Perhaps Shaq got wind of that assertion, since he didn't contact Bryant that summer to offer support. Bryant felt that snub and complained bitterly to team management.

3. Shaq takes attendance

While off tending to his legal issues, Kobe missed the start of the 2003 training camp. A reporter asked O'Neal about not having the entire team present.

"I can't answer that," Shaq sniffed, "because the full team is here."

Ah, the needle and the damage done. This was just a little jab, but it stung Kobe and sent the feud swirling out of control. After a couple exhibition games, Shaq reminded reporters that the Lakers were "my team" and suggested that Kobe must become more of a team player.

4. The Jim Gray interview

In October 2003, Kobe took his sniping with Shaq to the next level during a chit-chat with Pete Rose's buddy.

When Gray asked Kobe about Shaq's leadership, Bryant said, "Leaders don't beg for a contract extension and negotiate some $30 million-plus per-year deal in the media when we have two future Hall of Famers playing here pretty much for free. A leader would not demand the ball every time down the floor when you have the three of us (Karl Malone, Gary Payton, Bryant) playing beside you, not to mention the teammates you have gone to war with for years, and by the way, then threaten not to play defense and rebound if you don't get the ball every time down the floor."

Bryant also used the phrase "Shaq's childlike selfishness and jealousy" during the interview and cited the big man's "unprofessionalism," pointing out he was "fat and out of shape."

Lakers coach Phil Jackson fined Bryant for airing his grievances in public after agreeing not to do so. The incident also prompted the Zen Master to hold a 20-minute team meeting to control the verbal wildfire.

Things got so bad that even NBA commissioner David Stern weighed in on the rift.

"My thought is to say, 'Kids, cut it out.' It's a guy thing. You say this, I say that. You say that, I say this and here we go," Stern told reporters. "Someone has to stop it, because at bottom it distracts us from our league and the teams."

5. Kobe divorces Shaq

No, Bryant didn't engineer the 2004 trade that sent O'Neal to the Miami Heat and ended the Lakers' mini-dynasty. By threatening to bolt L.A. as a free agent, though, Kobe forced Lakers owner Jerry Buss to choose between his two superstars.

In his 2004 book "The Last Season," Jackson recalled addressing this issue with Kobe on his way out the door:

"Will Shaq's presence on this team color your decision to come back or not?" I asked him.

"Yes, it does," he said. "There's no doubt about that. ... I've done that for eight years with him, but I'm tired of being a sidekick."

His sentiment came as no surprise, obviously. In the past few years, the entire city of Los Angeles has heard many times from many "sources" that Kobe was no longer willing to play a subservient role to Shaquille. But to hear it in the words of the only source that matters, to hear Kobe say "sidekick," really struck me.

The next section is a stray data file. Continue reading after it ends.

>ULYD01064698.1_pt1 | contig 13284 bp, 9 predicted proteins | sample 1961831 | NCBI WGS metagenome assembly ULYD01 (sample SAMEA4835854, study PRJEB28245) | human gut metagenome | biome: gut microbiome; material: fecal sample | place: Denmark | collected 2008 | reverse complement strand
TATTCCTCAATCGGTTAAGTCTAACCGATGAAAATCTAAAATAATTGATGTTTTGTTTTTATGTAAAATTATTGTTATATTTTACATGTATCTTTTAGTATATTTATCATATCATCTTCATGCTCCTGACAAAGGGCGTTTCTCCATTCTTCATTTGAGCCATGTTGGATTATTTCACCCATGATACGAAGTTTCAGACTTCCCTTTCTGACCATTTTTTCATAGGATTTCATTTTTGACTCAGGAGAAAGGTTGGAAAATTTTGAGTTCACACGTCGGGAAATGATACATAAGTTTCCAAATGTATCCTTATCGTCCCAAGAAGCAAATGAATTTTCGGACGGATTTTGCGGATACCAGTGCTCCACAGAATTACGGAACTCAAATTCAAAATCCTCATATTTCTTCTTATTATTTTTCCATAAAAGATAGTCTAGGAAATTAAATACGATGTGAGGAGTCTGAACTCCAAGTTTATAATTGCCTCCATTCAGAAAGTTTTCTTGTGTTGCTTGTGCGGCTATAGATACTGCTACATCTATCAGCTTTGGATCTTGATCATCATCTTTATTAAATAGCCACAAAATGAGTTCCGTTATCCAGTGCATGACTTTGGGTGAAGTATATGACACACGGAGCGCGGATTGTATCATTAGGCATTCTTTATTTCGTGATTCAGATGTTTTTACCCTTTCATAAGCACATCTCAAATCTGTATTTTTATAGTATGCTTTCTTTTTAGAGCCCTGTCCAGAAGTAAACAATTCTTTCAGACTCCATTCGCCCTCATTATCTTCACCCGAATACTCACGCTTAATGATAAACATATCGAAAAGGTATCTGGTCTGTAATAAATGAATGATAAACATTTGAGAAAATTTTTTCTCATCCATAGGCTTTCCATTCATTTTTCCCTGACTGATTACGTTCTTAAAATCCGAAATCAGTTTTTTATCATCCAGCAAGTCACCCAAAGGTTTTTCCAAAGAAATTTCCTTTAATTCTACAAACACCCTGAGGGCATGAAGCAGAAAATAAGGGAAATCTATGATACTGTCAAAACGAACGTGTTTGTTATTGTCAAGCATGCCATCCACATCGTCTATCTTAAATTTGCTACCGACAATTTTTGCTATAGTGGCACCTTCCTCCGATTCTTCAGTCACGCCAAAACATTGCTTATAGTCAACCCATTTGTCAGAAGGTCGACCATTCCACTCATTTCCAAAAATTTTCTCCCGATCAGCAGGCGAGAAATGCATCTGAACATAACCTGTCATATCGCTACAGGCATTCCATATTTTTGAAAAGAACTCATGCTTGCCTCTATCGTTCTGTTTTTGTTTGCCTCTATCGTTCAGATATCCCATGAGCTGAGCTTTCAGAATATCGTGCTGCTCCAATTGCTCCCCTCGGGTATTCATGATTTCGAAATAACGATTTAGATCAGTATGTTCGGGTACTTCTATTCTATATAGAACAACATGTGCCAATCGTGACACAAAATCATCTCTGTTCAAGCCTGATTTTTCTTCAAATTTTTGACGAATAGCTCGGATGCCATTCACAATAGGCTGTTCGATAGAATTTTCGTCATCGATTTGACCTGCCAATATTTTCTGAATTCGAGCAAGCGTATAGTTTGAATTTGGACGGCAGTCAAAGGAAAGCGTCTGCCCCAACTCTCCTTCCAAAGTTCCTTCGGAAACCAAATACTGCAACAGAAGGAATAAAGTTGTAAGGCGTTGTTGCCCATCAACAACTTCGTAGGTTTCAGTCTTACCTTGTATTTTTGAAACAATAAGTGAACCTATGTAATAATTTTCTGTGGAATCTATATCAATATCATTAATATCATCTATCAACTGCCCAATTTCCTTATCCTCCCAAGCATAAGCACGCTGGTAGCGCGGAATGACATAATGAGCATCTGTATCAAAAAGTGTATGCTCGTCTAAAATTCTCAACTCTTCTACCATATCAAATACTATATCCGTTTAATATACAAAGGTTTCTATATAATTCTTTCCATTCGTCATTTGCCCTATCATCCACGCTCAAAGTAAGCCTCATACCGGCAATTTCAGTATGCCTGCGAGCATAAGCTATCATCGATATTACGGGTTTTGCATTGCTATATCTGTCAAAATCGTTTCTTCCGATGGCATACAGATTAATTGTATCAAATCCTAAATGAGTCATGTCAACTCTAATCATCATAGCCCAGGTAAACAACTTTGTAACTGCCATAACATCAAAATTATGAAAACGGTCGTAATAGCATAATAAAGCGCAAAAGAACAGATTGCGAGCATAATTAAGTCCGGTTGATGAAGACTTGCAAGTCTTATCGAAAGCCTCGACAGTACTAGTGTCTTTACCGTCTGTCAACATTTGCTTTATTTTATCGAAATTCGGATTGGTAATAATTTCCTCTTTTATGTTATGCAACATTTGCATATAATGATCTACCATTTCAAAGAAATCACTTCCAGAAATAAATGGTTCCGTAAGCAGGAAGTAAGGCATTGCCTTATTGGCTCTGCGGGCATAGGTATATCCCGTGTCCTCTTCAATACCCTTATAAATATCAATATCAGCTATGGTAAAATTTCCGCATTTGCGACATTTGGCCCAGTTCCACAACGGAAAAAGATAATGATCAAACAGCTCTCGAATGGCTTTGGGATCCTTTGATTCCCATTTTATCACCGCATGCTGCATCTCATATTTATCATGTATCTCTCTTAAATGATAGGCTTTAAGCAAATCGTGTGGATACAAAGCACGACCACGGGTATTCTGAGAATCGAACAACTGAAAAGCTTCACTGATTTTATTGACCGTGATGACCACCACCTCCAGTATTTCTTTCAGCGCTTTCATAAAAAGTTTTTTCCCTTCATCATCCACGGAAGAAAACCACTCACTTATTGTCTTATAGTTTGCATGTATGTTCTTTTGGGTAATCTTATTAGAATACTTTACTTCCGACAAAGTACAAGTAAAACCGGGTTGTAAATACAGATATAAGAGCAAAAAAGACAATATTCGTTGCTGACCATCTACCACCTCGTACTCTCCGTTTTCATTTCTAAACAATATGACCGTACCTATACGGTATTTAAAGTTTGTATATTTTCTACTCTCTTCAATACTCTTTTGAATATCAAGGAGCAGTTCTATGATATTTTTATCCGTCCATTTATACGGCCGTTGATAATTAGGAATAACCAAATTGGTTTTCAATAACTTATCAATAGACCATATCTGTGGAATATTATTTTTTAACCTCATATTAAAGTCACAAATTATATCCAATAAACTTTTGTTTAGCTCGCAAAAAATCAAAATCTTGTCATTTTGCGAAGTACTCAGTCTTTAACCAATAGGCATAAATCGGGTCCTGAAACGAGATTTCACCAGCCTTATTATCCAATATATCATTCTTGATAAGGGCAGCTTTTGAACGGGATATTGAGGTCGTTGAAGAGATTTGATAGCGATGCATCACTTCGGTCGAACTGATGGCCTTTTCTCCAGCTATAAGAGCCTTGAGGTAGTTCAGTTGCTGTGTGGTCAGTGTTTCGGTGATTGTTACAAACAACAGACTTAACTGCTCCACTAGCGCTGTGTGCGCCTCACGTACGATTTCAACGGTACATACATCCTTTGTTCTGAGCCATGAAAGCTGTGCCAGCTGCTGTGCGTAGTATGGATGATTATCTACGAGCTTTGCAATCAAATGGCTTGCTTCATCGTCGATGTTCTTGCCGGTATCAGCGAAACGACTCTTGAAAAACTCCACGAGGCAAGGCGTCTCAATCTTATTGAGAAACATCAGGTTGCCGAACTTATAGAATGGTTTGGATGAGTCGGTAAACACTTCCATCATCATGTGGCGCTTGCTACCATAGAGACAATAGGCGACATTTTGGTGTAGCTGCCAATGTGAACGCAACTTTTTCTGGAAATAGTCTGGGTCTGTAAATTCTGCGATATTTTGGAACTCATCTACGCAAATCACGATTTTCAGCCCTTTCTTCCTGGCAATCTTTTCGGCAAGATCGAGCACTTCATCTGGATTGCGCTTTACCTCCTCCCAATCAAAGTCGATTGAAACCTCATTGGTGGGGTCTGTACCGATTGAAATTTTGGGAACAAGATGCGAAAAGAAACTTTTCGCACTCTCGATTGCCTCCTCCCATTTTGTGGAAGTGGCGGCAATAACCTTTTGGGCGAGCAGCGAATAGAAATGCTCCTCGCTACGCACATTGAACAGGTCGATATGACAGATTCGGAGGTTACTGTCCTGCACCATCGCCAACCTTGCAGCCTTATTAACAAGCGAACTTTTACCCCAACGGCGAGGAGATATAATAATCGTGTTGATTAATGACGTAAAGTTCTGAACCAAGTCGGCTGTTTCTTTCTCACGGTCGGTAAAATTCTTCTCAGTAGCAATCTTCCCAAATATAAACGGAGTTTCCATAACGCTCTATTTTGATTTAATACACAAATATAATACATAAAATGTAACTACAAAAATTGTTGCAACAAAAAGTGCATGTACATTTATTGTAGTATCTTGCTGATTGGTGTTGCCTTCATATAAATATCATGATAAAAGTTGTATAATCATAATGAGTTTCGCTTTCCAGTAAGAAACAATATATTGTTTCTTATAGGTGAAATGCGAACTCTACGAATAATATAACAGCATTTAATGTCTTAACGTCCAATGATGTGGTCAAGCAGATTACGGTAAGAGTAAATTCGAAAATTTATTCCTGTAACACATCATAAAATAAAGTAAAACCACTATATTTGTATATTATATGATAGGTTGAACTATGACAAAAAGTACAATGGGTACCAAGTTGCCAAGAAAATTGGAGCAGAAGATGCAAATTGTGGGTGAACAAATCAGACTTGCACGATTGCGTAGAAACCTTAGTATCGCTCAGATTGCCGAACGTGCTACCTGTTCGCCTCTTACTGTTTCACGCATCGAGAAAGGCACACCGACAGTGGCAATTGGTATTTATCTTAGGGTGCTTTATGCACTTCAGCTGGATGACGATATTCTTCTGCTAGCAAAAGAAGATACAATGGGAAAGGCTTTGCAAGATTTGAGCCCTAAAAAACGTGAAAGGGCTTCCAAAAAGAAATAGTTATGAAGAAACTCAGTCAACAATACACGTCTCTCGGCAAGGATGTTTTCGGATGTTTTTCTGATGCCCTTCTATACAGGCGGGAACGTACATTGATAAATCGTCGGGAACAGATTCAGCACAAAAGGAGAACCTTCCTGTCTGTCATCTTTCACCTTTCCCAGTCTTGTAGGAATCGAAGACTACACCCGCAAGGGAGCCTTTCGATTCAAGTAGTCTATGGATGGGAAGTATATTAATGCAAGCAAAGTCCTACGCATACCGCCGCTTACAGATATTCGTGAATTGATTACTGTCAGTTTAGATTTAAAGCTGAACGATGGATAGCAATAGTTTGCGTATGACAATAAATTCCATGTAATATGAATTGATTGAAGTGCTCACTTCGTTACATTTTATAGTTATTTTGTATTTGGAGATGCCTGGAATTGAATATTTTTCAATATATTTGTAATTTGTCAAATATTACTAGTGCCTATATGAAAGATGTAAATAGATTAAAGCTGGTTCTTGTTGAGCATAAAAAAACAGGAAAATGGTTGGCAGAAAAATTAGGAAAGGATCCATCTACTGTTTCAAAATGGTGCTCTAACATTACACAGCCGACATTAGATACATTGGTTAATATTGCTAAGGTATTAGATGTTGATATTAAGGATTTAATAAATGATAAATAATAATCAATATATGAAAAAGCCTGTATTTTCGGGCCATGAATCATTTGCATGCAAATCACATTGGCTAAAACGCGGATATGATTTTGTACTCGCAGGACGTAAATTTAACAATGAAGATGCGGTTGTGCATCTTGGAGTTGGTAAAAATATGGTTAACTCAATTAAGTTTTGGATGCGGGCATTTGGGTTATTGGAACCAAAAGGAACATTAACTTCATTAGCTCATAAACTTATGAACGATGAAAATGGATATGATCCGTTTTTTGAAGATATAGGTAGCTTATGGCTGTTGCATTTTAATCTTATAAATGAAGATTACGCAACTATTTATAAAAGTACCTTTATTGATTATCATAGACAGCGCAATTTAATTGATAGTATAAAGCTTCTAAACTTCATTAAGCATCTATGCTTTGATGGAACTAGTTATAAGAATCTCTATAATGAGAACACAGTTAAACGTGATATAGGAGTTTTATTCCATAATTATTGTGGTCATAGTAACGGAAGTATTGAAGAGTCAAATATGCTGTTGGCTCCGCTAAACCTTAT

6. Firing back from South Florida

O'Neal didn't say much about the trade. But when Bryant's earlier comments to Colorado investigators came to light, Shaq did not hold back.

Shaq took shots from South Florida after Kobe forced Lakers management to pick one or the other. (Eliot J. Schechter / Getty Images)

"This whole situation is ridiculous," O'Neal said. "I never hang out with Kobe, I never hung around him. In the seven or eight years we were together, we were never together. So how this guy can think he knows anything about me or my business is funny. And one last thing — I'm not the one buying love. He's the one buying love."

And ...

"The guy's a joke. I'm just trying to tell the world that the whole time, but just because he hits a couple of shots, everybody thinks he's a great person."

And ...

"He's a clown. Kobe, he gets caught by the police after doing what he did, and my name comes out."

7. Recorded rap attack

O'Neal's has used the microphone to insult Bryant before. In 2004, he collaborated with DJ Vlad on the CD "Hot in Here Part 5." On the track, "You Not the Fightin Type," he took a swipe at Kobe while giving a shout out to Cincinnati radio personality DJ Skillz:

"Even with wings you never as fly as me ... you remind me of Kobe Bryant trying to be as high as me ... but you can't ... even if you get me traded ... wherever I'm at, I'm Puffy; you Mase and you're still hated."

8. Pettiness explored

After Jackson "retired" as coach of the Lakers, he aired out his dirty laundry in "The Last Season," covering the Shaq-Kobe divorce in great details and offering vivid looks at their daily bickering.

Here was one snapshot: "At times, the pettiness between the two of them can be unbelievably juvenile. Shaquille won't allow himself to be taped before a game by Gary Vitti because he's too aligned with Kobe. Kobe won't let Chip Schaefer, Shaq's guy, tape him. Reporters aren't immune from these territorial disputes. If a writer lingers too often around one superstar's locker, he is likely to be shut out by the other."

9. The Christmas showdown

Naturally, media types hyped the first Heat-Lakers game to the hilt. Shaq and Kobe cheerfully played along.

"If you've got a Corvette that runs into a brick wall, you know what's going to happen," O'Neal told ABC.

"I'm so far from a Corvette, it's not even funny," Bryant told LA reporters, suggesting he was really a Lamborghini.

"No, he's not," O'Neal told Miami reporters. "He's a Corvette."

Then there was this: A member of Shaq's entourage came to the game in L.A. with a T-shirt picturing O'Neal and Bryant's body with a rat's head. Nice.

10. Free-style rap attack

Thanks to the power of the Internet — and the resourcefulness of TMZ — thousands of American web surfers can't get this refrain out of their heads: "Kobe, tell me how my a** tastes."

That was the line Shaq liked most during his impromptu rap performance at a New York club Sunday night. A video of that performance quickly hit the world-wide web.

Of course, there was some build-up to his finishing line. Shaq started with "You know how I be, last week, Kobe couldn't do it without me" and mixed in "I'm a horse, Kobe ratted me out, that's why I'm getting divorced. ... He said Shaq gave a [woman] a mil. I don't do that 'cause my name's Shaquille. I love 'em, I don't leave 'em."

Later, O'Neal reminded America that he was just playing around and has no issue with Kobe, none whatsoever.

Original here